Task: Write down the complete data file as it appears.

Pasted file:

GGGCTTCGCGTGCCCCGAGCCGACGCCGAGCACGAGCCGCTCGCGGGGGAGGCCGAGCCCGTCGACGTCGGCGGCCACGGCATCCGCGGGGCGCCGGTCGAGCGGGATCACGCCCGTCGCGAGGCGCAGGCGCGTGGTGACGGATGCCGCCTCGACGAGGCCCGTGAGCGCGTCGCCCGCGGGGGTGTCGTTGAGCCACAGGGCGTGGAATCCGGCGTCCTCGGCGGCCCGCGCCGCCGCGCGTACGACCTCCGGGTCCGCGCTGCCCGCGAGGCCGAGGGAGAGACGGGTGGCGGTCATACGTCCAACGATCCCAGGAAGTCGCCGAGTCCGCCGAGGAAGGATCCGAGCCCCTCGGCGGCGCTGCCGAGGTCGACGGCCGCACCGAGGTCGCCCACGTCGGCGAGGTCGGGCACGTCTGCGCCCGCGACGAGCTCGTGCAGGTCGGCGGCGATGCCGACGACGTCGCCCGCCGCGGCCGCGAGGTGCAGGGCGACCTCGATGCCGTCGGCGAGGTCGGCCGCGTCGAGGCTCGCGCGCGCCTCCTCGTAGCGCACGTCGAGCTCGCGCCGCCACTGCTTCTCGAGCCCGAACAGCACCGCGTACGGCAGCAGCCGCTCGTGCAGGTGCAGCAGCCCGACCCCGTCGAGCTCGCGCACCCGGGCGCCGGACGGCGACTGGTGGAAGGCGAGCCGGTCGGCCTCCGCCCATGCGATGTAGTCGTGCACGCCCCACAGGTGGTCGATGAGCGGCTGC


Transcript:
GGGCTTCGCGTGCCCCGAGCCGACGCCGAGCACGAGCCGCTCGCGGGGGAGGCCGAGCCCGTCGACGTCGGCGGCCACGGCATCCGCGGGGCGCCGGTCGAGCGGGATCACGCCCGTCGCGAGGCGCAGGCGCGTGGTGACGGATGCCGCCTCGACGAGGCCCGTGAGCGCGTCGCCCGCGGGGGTGTCGTTGAGCCACAGGGCGTGGAATCCGGCGTCCTCGGCGGCCCGCGCCGCCGCGCGTACGACCTCCGGGTCCGCGCTGCCCGCGAGGCCGAGGGAGAGACGGGTGGCGGTCATACGTCCAACGATCCCAGGAAGTCGCCGAGTCCGCCGAGGAAGGATCCGAGCCCCTCGGCGGCGCTGCCGAGGTCGACGGCCGCACCGAGGTCGCCCACGTCGGCGAGGTCGGGCACGTCTGCGCCCGCGACGAGCTCGTGCAGGTCGGCGGCGATGCCGACGACGTCGCCCGCCGCGGCCGCGAGGTGCAGGGCGACCTCGATGCCGTCGGCGAGGTCGGCCGCGTCGAGGCTCGCGCGCGCCTCCTCGTAGCGCACGTCGAGCTCGCGCCGCCACTGCTTCTCGAGCCCGAACAGCACCGCGTACGGCAGCAGCCGCTCGTGCAGGTGCAGCAGCCCGACCCCGTCGAGCTCGCGCACCCGGGCGCCGGACGGCGACTGGTGGAAGGCGAGCCGGTCGGCCTCCGCCCATGCGATGTAGTCGTGCACGCCCCACAGGTGGTCGATGAGCGGCTGC